White House Chief of Staff Mulvaney won't rule out possibility of another shutdown

With just days left to find a deal, the White House signaled a willingness accept wall funding that is "some place in the middle."

Breaking News Emails

Get breaking news alerts and special reports. The news and stories that matter, delivered weekday mornings.
SUBSCRIBE
By Ben Kamisar

WASHINGTON — Five days ahead of the latest funding deadline, acting White House Chief of Staff Mick Mulvaney said Sunday that he "absolutely cannot" rule out the possibility of another partial government shutdown if Congress doesn't come to an agreement that includes substantial funding for a border wall.

Mulvaney blamed the uncertainty on congressional Democrats, arguing that Democrats appear torn between the "hard-core left wing," which sees any funding for President Donald Trump's signature border wall as a non-starter, and a more moderate faction that appears open to compromise.

"Let's say the hard-core left wing of the Democrat Party prevails in this negotiation and they put a bill on the president's desk with, say, zero money for the wall, or $800 million, an absurdly low number. How does he sign that?" Mulvaney said on "Meet the Press."

"You cannot take a shutdown off the table, and you cannot take $5.7 billion off the table," he added, referring to Trump's initial price tag for the wall.

Let our news meet your inbox. The news and stories that matters, delivered weekday mornings.

But he said the "most likely outcome" would be that Congress strikes a deal palatable enough to win the president's signature.

"If you end up some place in the middle, yes, then what you'll probably see is the president say: 'Yes, OK. And then I'll go find the money some place else'" to fully fund a wall.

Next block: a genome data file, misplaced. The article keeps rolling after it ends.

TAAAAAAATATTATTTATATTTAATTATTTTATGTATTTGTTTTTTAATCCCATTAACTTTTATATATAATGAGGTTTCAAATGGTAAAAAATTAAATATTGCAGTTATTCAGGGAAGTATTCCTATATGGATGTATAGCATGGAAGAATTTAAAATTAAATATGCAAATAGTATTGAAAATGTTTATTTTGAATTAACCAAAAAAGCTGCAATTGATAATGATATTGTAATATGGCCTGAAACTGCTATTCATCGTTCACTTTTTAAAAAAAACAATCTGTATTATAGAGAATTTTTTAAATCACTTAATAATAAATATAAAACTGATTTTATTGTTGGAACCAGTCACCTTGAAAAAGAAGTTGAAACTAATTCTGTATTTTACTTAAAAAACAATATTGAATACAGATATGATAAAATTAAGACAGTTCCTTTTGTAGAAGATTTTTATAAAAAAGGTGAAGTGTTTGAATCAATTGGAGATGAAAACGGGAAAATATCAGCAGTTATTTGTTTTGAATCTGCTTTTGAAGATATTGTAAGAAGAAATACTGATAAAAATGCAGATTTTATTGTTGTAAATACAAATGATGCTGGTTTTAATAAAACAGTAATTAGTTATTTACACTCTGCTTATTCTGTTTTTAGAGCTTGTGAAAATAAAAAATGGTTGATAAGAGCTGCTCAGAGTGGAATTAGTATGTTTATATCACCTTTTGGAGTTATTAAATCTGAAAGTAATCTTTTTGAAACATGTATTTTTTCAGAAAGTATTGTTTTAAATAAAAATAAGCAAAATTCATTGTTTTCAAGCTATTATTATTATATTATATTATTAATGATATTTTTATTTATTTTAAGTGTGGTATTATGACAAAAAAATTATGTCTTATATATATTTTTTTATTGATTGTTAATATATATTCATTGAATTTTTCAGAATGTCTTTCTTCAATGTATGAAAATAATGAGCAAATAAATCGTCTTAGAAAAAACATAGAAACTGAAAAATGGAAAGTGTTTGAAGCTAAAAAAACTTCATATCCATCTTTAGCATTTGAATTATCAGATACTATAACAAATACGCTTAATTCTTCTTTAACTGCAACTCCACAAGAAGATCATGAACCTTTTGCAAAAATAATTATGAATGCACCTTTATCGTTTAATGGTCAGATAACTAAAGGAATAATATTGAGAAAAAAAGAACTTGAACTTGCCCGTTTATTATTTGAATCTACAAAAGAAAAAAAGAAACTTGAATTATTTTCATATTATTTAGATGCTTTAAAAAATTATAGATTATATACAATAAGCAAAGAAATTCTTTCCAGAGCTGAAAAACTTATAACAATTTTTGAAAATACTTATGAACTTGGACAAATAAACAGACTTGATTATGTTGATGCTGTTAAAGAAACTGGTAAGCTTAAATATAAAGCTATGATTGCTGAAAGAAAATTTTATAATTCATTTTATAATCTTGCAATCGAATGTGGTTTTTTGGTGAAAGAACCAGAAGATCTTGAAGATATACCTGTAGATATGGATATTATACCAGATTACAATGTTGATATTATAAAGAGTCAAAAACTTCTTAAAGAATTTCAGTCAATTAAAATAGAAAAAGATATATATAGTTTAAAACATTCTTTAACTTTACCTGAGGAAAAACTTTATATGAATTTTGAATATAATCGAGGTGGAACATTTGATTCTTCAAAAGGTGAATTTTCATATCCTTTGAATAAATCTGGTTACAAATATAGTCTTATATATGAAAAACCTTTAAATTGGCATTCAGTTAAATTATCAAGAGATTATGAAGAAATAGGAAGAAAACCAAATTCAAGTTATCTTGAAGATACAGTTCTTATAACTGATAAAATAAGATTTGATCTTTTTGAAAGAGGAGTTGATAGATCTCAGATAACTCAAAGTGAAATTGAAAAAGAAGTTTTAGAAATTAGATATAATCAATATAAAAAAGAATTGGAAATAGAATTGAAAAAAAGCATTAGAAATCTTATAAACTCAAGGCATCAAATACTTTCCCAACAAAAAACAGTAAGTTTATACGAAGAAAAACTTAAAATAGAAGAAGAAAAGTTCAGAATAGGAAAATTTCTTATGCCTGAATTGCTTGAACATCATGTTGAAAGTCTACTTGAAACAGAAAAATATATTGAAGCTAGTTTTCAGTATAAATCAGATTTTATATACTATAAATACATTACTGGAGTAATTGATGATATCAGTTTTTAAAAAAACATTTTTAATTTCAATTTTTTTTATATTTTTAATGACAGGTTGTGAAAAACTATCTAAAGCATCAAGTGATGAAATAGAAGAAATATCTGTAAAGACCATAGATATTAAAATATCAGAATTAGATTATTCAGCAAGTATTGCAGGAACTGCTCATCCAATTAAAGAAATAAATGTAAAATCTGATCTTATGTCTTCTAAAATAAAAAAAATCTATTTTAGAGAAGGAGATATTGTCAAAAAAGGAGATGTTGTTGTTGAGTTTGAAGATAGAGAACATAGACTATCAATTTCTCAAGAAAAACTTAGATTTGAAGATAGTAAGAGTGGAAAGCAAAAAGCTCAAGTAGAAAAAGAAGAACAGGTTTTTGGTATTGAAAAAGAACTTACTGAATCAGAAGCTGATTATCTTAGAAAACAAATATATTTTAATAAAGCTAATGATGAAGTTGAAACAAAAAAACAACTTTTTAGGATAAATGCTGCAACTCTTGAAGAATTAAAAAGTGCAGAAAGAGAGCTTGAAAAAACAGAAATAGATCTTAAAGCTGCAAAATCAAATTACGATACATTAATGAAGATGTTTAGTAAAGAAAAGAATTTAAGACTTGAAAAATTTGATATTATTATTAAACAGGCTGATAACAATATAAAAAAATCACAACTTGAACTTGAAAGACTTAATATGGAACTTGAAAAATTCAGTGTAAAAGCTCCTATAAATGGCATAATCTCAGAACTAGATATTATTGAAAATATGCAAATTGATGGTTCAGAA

Sen. Richard Shelby, R-Ala., chairman of the Appropriations Committee, said on "Fox News Sunday" that "talks are stalled" and that there's a "50/50 chance" that Congress can reach a deal to avoid shutting the government down for the second time in two months.

The wall remains the largest sticking point in these negotiations. Trump still says the wall is necessary. But House Speaker Nancy Pelosi, D-Calif., has so far held firm on her party's opposition to its funding.

House Democratic leader Steny Hoyer of Maryland accused Mulvaney on Sunday of "threatening another unnecessary and dangerous government shutdown," calling his remarks "irresponsible and alarming." He said House Democrats would continue to oppose funding for "a costly and unnecessary wall that does not make us safer or address the humanitarian challenges on our border.”

A senior Democratic aide told NBC News that there are other major debates to be solved, including a Democratic push to trade funding for new border barriers for a limit on Immigration and Customs Enforcement's detention beds as a way to push back at the administration's border policies.

Trump pointed to unanswered questions in debates like those while sharing his own skepticism about the chances of a deal in a tweet Sunday morning.

Republicans and Democrats have until Friday to find an agreement thanks to last month's deal that lifted the historic 35-day partial shutdown.

Even if Congress passes something Trump supports, Mulvaney described any deal as the beginning, not the end, of Trump's efforts to build the wall he believes is necessary to secure America's southern border. One option floated by the president and his allies is to declar a national emergency to secure the funding, but it's unclear whether that would survive a legal challenge.

"The president really does believe that there is a national security crisis and a humanitarian crisis at the border, and he will do something about it. So whether or not he gets $1.6 billion from Congress, whether or not he gets $2.5 [billion] or $5.7 [billion], he's going to do whatever he legally can to secure that border," Mulvaney said.

"There are pots of money where all presidents have access to without a national emergency. And there are ones that he will not have access to without that declaration."

Kelly O'Donnell contributed.